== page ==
Session in progress at  the Goa Legislative Assembly  For his warrior lineage, discount Leader of Opposition Pratapsing Rane is looking remarkably docile. A conspiracy of silence appears to bind Rane and his party, the Congress, which despite the range of contentious issues surrounding the present government, has been unable or unwilling to put up anything even… Read more »

The case of Goa’s disappearing opposition

by Ashley do Rosario

Session in progress at  the Goa Legislative Assembly 

For his warrior lineage, discount Leader of Opposition Pratapsing Rane is looking remarkably docile. A conspiracy of silence appears to bind Rane and his party, the Congress, which despite the range of contentious issues surrounding the present government, has been unable or unwilling to put up anything even close to a credible dissent.
And now, many are beginning to wonder why.
Sample this.
In the days after the incident in Vasco, where a seven-year-old girl was raped in a school toilet, the South Goa MP, Francisco Sardinha, was at a loss to explain the silence of his party’s senior-most leader.
At a press conference in Panjim, Sardinha, who is ‘working president’ of the state Congress, said he would meet Rane to ask him about his silence on the rape incident.
“I will ask him why he is not talking. I will request him to speak,” Sardinha said, subtly acknowledging the lame-duck performance by the opposition led by Rane.


Rane, who’s served as chief minister of Goa longer than any other politician who’s occupied the post, has been largely missing in action in the 10 months since his party suffered its worst ever electoral defeat to the Bharatiya Janata Party (BJP).

BJP spokesman Dr. Wilfred Mesquita says it tellingly.
“I don’t want to dwell on the reasons for it. But even the deaf will know that there’s silence from Rane and the Opposition,” Mesquita told Streets. In a lighter vein, Mesquita said Rane perhaps has a conscience and is not critiquing the government because he sees that it’s performing better than the governments he ran as CM in the past.
But Independent legislator Vijay Sardessai, once a backroom politician and now a poster boy for political dissent, says the party’s silence is nothing but a product of self-guilt. Steeped in corruption while in power, Congress leaders now in the opposition are unable to take on the government, because of the skeletons in their own cupboard.
“Our body politic reserves a role for the Opposition. It’s because he (Rane) and the Congress have failed to play this role, that other forces in the space are gaining relevance,” he told Streets, referring to the five independent legislators in the House of 40 members.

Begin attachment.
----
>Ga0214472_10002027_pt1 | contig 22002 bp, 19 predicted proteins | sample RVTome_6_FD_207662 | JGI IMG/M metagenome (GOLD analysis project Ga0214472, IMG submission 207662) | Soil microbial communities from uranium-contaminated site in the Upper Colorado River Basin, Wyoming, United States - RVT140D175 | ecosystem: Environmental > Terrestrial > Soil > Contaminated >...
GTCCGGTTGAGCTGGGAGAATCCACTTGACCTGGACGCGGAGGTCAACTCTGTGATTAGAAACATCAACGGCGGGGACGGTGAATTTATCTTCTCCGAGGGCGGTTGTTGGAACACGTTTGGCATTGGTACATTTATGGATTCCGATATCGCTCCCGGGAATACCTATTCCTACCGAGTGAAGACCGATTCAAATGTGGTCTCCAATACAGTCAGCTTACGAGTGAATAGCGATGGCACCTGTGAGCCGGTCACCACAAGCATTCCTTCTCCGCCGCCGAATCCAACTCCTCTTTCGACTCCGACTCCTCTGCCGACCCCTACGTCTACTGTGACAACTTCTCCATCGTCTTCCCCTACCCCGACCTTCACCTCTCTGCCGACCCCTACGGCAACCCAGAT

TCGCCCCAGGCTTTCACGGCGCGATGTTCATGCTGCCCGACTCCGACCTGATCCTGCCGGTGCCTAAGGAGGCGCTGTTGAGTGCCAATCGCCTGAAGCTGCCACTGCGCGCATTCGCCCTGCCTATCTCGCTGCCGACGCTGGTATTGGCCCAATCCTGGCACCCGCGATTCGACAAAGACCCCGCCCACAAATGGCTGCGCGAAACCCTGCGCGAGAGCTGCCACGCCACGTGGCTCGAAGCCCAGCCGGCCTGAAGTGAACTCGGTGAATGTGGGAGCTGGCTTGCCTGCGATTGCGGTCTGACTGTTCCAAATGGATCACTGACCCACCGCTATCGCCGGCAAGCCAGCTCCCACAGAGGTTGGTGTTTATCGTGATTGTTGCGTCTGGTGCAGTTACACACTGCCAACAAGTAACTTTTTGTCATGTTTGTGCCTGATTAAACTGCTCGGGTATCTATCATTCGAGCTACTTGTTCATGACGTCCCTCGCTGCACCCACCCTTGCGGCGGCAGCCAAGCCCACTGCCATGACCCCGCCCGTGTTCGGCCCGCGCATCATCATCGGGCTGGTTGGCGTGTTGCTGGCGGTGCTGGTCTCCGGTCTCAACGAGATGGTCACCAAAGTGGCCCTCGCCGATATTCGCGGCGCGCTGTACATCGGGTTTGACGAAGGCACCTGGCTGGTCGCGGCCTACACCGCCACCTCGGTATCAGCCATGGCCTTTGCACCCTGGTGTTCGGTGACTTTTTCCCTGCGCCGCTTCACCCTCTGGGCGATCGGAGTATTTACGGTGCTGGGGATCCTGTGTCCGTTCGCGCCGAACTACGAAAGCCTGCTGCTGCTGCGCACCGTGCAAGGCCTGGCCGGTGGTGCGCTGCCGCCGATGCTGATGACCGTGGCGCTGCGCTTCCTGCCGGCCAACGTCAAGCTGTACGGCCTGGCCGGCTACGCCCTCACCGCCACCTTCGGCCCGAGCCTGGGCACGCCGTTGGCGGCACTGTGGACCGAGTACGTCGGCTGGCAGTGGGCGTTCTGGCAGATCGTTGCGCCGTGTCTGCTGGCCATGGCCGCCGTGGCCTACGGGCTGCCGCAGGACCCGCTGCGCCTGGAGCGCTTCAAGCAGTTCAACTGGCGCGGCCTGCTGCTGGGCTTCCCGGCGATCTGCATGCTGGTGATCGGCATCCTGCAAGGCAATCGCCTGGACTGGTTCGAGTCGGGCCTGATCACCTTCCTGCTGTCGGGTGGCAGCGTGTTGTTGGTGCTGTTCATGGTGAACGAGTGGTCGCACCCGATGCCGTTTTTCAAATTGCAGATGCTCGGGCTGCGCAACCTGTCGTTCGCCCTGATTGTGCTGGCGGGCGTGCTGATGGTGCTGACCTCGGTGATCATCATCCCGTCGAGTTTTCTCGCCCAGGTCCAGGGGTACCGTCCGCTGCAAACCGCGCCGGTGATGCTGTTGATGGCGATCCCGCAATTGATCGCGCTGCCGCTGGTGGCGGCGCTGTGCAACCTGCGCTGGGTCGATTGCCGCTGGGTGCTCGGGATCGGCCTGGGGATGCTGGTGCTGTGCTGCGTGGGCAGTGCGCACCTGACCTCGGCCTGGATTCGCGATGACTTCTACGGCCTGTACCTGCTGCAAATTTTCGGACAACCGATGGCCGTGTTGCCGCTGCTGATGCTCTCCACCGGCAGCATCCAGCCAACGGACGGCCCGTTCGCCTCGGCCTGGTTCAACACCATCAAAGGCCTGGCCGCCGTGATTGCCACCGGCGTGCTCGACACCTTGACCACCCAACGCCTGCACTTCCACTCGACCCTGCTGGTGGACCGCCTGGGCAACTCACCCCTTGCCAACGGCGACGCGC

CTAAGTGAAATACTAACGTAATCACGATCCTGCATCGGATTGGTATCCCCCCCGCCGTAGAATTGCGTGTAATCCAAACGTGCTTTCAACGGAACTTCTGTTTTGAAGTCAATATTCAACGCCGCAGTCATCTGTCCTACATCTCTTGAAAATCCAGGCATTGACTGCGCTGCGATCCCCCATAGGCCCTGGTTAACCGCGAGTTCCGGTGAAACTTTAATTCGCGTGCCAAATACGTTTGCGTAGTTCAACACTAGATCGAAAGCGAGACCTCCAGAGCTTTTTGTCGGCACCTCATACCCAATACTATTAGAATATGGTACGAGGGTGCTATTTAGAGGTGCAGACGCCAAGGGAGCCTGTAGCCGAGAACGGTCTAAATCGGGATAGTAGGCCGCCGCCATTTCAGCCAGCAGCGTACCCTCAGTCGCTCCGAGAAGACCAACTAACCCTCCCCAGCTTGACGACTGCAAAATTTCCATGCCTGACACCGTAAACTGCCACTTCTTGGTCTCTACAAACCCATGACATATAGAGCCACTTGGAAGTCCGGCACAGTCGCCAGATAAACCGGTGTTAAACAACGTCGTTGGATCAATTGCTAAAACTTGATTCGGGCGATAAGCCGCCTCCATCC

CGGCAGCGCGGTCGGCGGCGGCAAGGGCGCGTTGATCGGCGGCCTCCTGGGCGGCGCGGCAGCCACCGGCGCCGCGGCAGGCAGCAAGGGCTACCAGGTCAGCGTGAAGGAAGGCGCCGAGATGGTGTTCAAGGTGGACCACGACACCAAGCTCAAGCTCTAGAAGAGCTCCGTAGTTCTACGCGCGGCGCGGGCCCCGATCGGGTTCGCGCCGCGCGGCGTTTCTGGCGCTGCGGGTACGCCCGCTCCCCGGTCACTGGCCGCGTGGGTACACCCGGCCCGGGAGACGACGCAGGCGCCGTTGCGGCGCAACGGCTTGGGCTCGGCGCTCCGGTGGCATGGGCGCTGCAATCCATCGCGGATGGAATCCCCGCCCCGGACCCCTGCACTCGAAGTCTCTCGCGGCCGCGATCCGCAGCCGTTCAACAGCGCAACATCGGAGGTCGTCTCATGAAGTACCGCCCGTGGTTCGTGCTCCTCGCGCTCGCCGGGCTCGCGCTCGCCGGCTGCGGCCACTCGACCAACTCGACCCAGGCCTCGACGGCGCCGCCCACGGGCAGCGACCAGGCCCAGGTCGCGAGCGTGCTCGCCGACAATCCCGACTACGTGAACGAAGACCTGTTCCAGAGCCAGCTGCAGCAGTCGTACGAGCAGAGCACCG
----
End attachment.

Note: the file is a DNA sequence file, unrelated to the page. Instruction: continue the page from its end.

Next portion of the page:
“It’s a Rs 35,000-crore puzzle. Only the Congress leaders and their party’s High Command can resolve it,” he said in a thinly veiled reference to the mining scam in which top politicians, most of them in the opposition now, are allegedly involved.
The illegal mining scam is seen as the biggest factor that contributed to the Congress’ dismal showing at the 2012 hustings.
Rane, however, dismisses the charge that he’s nowhere to be seen.
“It’s not my style nor my duty to play to the gallery,” he said in an interview with Streets. “I will criticise the government in the House and play my role.”
On Tuesday, January 29th, he gave a small hint of what he plans to do. He made a rare remark against the government, but only touched a peripheral issue of the mining imbroglio – the move to pay cash compensation to miners made jobless by a Supreme Court-imposed ban.
While speaking during the “motion of thanks” to the Governor’s address in the Legislative Assembly, Rane said: “They are employees of private mining organisations. Today it’s the mining, tomorrow it will be some other sector,” Rane said, criticising the plan to use government funds to pay the jobless miners.
Rane didn’t raise what some have called the Manohar Parrikar government’s mishandling of the Vasco school rape case. Neither did he raise the spate of murders and other body crimes that have occurred recently in Goa.
Is it possible he’ll start raising the tempo and lead the charge against the Parrikar government?
The political veteran, whose larger-than-life image has shadowed Goa’s political canvass for over three decades, will surely be watched closely, especially by the younger set of leaders within the Congress, where a generational war seems to be on for leadership control.

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